A spate of arrests of government critics in recent weeks – including that of a prominent Chinese opposition leader as he entered a state assembly – has sparked fears of a return to the hardline policies that were suspended after Prime Minister Datuk Seri Abdullah Ahmad Badawi took power in 2004.
Abdullah is retiring and handing over to his deputy, Najib Razak, in March.
Critics say the leadership change signals the return of hardliners such as former prime minister Dr Mahathir Mohamad and is the real reason behind the crackdown.
“We fear with Abdullah’s departure and the return of hardliners like Dr Mahathir to prominence, political repression is back on a scale not seen in the last five years,” said opposition lawmaker M. Kulasegaran.
“The recent spate of arrests is just the beginning.”
On Tuesday in parliament, opposition leader Anwar Ibrahim described Najib as a dictator like Dr Mahathir, who would not tolerate dissent and would use security powers to crack down on the political opposition.
On Sunday, police with batons charged a group of lawyers, opposition lawmakers and writers who were holding a candle-light vigil for victims of detention without trial.
More than 25 of the protesters were arrested, held overnight and questioned.
Lawyers acting for the protesters said the 25 were likely to be charged next week with taking part in an illegal assembly, a serious charge in Malaysia that is punishable by one year in jail. Any gathering of five or more people requires a police permit, which is often refused, forcing dissenters to risk arrest if they continue to protest.
Lawmakers involved in the vigil would be disqualified if they are found guilty.
Yesterday morning, police summoned four leaders of a Hindu protest movement for questioning. Two of the four were opposition lawmakers. They are also expected to be charged next week for being members of an illegal and unregistered organisation, one of their lawyers said.
“The trend now to use harsh force against normal people that was tolerated before is truly alarming,” said Ragunath Kesavan, deputy chairman of the Malaysian Bar Council. “Police even question lawyers who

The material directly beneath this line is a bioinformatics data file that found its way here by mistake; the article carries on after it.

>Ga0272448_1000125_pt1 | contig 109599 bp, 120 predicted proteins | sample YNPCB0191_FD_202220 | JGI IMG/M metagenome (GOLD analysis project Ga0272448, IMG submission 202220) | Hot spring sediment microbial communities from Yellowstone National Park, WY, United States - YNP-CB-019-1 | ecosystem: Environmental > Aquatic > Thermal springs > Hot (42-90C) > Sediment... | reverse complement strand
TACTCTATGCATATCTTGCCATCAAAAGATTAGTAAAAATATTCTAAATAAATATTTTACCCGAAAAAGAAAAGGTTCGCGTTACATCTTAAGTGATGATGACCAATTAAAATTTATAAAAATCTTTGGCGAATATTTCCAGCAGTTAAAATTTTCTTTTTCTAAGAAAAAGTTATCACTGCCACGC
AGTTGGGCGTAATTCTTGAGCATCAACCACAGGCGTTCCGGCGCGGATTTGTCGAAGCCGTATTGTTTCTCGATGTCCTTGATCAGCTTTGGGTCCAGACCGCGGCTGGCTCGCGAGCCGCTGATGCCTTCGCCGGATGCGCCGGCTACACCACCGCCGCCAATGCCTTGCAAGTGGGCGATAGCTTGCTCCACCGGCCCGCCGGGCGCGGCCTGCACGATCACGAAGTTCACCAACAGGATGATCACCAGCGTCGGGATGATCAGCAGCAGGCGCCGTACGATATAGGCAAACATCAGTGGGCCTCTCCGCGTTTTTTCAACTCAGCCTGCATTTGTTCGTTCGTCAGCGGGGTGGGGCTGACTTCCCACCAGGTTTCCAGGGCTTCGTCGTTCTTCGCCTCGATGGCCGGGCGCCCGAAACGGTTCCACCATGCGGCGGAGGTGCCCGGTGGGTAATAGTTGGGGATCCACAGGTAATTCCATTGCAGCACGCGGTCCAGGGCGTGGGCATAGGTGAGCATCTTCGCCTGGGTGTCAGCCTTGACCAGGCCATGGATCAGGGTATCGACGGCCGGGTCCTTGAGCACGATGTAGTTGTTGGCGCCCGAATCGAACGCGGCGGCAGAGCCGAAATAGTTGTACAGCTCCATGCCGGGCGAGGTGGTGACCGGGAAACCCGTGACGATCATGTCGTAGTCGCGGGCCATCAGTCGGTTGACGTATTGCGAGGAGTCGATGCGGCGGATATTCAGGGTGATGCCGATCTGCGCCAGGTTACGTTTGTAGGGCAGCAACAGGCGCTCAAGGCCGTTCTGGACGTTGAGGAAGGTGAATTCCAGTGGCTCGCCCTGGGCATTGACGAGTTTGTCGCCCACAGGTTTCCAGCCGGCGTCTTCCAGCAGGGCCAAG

made statements in court while defending their clients. This situation is stifling and unacceptable.”
Last month, a journalist, a blogger and an opposition lawmaker were arrested and held without trial. They were released after a public outcry.
The arrest on Wednesday of the prominent Chinese opposition leader has shocked the country. Police arrested Ronnie Liu as he entered the Selangor state assembly to take part in legislative proceedings.
Liu was questioned at a police station and released on bail three hours later. He is to be charged on Monday with obstructing government officials closing down a massage parlour in November last year.
“The arrest and charge are politically motivated,” Liu said. “They seem to be dredging up any excuses to nail us. I see a pattern of persecution in this.”
Liu is a state exco member and a prominent spokesman for equal rights. He has been perceived as a thorn in the side of authority since the March 8 general election that brought the opposition into power in five states.
But Home Minister Syed Hamid Albar said police were free to act against any person breaking the law.
“It is a simple law-and-order issue, and everyone must respect the law,” he said.
Political analyst Wong Chin Huat said a big gap existed between people who understood they had rights and those in power who remained trapped in an authoritarian mindset.
“People are more savvy, technologically sophisticated and aware of their rights,” said Wong, a Monash University academic. “The people have evolved and matured, but the police haven’t.”
He said public protests would increase because people are fundamentally dissatisfied with issues of governance, accountability and the authoritarian manner by which the country is managed.
“Protests would lessen if these core issues are resolved,” he said. – South China Morning Post